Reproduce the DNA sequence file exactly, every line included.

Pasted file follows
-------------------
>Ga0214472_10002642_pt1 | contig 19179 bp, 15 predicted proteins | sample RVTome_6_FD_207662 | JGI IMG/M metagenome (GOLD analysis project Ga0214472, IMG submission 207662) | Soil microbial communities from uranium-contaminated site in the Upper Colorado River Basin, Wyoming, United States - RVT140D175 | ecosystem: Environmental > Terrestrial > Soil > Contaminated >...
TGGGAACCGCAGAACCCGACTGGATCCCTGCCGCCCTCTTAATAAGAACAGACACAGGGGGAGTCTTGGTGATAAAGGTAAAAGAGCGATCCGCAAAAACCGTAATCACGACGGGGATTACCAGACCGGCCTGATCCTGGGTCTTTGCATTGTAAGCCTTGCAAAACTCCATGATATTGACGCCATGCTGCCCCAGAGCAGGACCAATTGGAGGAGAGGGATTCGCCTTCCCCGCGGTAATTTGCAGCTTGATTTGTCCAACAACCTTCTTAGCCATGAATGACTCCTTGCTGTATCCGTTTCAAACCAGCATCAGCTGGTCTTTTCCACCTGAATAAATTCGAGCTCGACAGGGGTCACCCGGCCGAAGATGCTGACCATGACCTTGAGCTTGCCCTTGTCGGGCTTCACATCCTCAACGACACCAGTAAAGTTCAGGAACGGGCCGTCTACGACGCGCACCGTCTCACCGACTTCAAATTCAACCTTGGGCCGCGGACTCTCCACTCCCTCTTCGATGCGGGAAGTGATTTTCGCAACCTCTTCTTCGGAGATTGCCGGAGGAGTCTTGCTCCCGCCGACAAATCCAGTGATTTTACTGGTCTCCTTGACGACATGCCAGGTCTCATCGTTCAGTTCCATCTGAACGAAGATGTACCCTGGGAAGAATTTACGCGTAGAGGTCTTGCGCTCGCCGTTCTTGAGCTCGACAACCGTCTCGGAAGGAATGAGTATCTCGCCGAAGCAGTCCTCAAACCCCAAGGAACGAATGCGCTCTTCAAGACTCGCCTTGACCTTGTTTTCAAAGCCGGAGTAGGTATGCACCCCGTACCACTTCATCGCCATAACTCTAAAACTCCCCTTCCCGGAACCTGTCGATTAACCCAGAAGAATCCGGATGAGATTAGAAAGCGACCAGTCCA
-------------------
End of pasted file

>Ga0214472_10002642_pt1 | contig 19179 bp, 15 predicted proteins | sample RVTome_6_FD_207662 | JGI IMG/M metagenome (GOLD analysis project Ga0214472, IMG submission 207662) | Soil microbial communities from uranium-contaminated site in the Upper Colorado River Basin, Wyoming, United States - RVT140D175 | ecosystem: Environmental > Terrestrial > Soil > Contaminated >...
TGGGAACCGCAGAACCCGACTGGATCCCTGCCGCCCTCTTAATAAGAACAGACACAGGGGGAGTCTTGGTGATAAAGGTAAAAGAGCGATCCGCAAAAACCGTAATCACGACGGGGATTACCAGACCGGCCTGATCCTGGGTCTTTGCATTGTAAGCCTTGCAAAACTCCATGATATTGACGCCATGCTGCCCCAGAGCAGGACCAATTGGAGGAGAGGGATTCGCCTTCCCCGCGGTAATTTGCAGCTTGATTTGTCCAACAACCTTCTTAGCCATGAATGACTCCTTGCTGTATCCGTTTCAAACCAGCATCAGCTGGTCTTTTCCACCTGAATAAATTCGAGCTCGACAGGGGTCACCCGGCCGAAGATGCTGACCATGACCTTGAGCTTGCCCTTGTCGGGCTTCACATCCTCAACGACACCAGTAAAGTTCAGGAACGGGCCGTCTACGACGCGCACCGTCTCACCGACTTCAAATTCAACCTTGGGCCGCGGACTCTCCACTCCCTCTTCGATGCGGGAAGTGATTTTCGCAACCTCTTCTTCGGAGATTGCCGGAGGAGTCTTGCTCCCGCCGACAAATCCAGTGATTTTACTGGTCTCCTTGACGACATGCCAGGTCTCATCGTTCAGTTCCATCTGAACGAAGATGTACCCTGGGAAGAATTTACGCGTAGAGGTCTTGCGCTCGCCGTTCTTGAGCTCGACAACCGTCTCGGAAGGAATGAGTATCTCGCCGAAGCAGTCCTCAAACCCCAAGGAACGAATGCGCTCTTCAAGACTCGCCTTGACCTTGTTTTCAAAGCCGGAGTAGGTATGCACCCCGTACCACTTCATCGCCATAACTCTAAAACTCCCCTTCCCGGAACCTGTCGATTAACCCAGAAGAATCCGGATGAGATTAGAAAGCGACCAGTCCA